iGibson’s new features
The main focus of iGibson in interactivity: enabling realistic interactions in large scenes. For that, we have included several key features:
- Fifteen fully interactive visually realistic scenes representing real world homes with furniture and articulated object models annotated with materials and dynamics properties.
- Capabilities to import models from CubiCasa5K 6 and 3D-Front 7, giving access to more than 8000 additional interactive home scenes.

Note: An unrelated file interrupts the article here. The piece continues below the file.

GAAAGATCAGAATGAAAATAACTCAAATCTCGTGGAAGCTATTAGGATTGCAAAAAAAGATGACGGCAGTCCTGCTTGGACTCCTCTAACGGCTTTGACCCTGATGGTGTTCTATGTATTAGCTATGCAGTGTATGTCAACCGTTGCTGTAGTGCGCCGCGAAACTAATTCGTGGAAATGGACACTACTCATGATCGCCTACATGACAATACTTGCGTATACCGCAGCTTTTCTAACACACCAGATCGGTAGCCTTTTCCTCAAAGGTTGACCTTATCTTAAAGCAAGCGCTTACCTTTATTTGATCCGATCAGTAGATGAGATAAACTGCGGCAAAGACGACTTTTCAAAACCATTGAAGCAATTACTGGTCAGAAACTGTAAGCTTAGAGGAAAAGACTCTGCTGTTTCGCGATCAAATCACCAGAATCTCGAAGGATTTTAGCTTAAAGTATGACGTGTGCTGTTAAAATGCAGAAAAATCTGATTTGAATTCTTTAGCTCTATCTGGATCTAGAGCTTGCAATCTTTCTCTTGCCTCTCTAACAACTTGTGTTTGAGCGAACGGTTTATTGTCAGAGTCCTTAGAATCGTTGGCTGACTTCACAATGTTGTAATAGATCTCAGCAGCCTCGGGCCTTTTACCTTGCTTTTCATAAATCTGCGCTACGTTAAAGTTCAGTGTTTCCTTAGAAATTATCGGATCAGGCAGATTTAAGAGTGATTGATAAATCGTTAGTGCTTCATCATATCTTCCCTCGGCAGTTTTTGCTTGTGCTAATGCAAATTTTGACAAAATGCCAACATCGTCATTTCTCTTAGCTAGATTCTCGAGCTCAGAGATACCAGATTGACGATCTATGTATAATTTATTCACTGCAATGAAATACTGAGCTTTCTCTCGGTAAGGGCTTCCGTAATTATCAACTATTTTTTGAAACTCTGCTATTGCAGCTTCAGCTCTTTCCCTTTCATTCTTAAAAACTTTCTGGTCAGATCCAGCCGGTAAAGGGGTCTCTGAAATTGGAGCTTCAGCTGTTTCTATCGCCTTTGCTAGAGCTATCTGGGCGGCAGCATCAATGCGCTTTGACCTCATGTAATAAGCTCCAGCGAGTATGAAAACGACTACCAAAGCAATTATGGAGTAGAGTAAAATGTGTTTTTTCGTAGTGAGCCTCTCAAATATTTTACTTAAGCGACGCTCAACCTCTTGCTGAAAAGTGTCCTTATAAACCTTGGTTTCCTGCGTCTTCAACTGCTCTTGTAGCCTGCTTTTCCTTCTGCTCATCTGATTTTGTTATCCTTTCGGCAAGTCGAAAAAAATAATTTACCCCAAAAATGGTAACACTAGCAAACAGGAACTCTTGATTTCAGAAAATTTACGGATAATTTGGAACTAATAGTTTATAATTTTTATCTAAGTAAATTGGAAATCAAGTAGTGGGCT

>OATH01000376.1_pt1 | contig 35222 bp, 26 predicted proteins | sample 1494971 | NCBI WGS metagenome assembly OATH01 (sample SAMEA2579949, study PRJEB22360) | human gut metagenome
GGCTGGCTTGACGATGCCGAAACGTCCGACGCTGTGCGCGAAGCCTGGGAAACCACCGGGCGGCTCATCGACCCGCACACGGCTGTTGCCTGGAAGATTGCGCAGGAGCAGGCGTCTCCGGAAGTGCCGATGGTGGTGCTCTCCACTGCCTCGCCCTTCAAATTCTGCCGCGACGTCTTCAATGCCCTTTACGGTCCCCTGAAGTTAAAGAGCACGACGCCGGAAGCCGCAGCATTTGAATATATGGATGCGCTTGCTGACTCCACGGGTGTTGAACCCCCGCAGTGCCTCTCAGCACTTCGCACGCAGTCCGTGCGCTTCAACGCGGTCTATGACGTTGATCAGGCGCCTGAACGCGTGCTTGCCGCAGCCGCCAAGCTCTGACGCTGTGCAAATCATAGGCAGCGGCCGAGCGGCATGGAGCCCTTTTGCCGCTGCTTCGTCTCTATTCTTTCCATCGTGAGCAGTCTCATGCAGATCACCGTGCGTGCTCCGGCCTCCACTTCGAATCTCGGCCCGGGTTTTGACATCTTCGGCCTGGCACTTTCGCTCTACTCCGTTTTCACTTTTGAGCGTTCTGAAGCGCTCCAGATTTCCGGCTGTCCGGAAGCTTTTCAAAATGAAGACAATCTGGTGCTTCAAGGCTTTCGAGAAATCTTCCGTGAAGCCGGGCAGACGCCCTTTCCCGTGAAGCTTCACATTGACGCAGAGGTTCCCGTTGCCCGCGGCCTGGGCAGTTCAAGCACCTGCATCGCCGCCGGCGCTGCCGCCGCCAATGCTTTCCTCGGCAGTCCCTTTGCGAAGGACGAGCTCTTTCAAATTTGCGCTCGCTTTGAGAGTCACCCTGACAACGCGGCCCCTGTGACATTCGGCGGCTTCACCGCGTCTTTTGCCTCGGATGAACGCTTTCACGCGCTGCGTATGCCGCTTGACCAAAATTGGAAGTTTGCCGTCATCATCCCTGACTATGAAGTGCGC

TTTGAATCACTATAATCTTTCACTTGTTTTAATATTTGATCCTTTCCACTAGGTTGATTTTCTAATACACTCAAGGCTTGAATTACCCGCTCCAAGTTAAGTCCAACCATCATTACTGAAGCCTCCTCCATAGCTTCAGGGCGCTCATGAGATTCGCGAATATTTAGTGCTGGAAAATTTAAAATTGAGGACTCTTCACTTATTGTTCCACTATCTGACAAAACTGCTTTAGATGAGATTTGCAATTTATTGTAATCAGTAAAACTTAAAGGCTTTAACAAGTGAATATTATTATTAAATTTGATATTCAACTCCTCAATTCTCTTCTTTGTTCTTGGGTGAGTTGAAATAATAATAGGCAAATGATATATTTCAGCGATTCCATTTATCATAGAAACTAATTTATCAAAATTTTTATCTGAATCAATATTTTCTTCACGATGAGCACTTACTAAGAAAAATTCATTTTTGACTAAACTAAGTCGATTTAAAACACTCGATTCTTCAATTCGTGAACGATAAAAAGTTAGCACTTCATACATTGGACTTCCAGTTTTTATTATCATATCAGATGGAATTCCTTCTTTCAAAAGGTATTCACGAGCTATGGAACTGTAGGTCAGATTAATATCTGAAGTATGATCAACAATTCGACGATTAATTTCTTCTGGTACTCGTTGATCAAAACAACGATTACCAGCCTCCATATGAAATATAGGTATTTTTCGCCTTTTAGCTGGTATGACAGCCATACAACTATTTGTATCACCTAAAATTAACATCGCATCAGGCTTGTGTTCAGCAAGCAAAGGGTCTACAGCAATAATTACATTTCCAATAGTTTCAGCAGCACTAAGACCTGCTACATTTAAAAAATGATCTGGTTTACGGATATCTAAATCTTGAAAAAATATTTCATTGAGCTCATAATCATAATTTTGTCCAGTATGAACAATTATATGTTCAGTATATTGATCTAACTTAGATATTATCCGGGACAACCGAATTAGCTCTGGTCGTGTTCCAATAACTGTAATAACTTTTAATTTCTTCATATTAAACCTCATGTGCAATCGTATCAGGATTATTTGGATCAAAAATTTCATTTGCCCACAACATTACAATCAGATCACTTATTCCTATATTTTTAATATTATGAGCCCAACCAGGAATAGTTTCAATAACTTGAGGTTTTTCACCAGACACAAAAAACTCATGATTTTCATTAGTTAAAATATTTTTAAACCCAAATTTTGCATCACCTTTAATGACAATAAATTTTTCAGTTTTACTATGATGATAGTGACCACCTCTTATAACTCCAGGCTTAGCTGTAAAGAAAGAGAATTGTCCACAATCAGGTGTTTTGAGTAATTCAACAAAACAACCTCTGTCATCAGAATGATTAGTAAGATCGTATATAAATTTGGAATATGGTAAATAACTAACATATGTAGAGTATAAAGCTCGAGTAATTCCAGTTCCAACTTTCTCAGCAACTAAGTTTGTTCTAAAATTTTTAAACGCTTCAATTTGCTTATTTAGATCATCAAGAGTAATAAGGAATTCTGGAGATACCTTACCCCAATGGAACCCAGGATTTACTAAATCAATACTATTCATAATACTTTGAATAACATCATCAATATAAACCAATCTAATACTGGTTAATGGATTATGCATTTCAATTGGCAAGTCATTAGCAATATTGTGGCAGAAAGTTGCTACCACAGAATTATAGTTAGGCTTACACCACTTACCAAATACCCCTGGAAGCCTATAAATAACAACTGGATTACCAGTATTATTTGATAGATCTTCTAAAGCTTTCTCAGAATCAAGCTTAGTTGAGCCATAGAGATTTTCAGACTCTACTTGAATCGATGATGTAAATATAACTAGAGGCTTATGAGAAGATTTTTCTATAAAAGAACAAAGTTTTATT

- Realistic virtual sensor signals, including high quality RGB images from a physics-based renderer, depth maps, 1 beam and 16 beams virtual LiDAR signals, semantic/instance/material segmentation, optical and scene flow, and surface normals.
- Domain randomization for visual texture, dynamics properties and object instances for endless variations of scenes.
- Human-computer interface for humans to provide demonstrations of fully physical interactions with the scenes.
- Integration with sampling-based motion planners to facilitate motion of robotic bases (navigation in 2D layout) and arms (interaction in 3D space).
Using iGibson for robot learning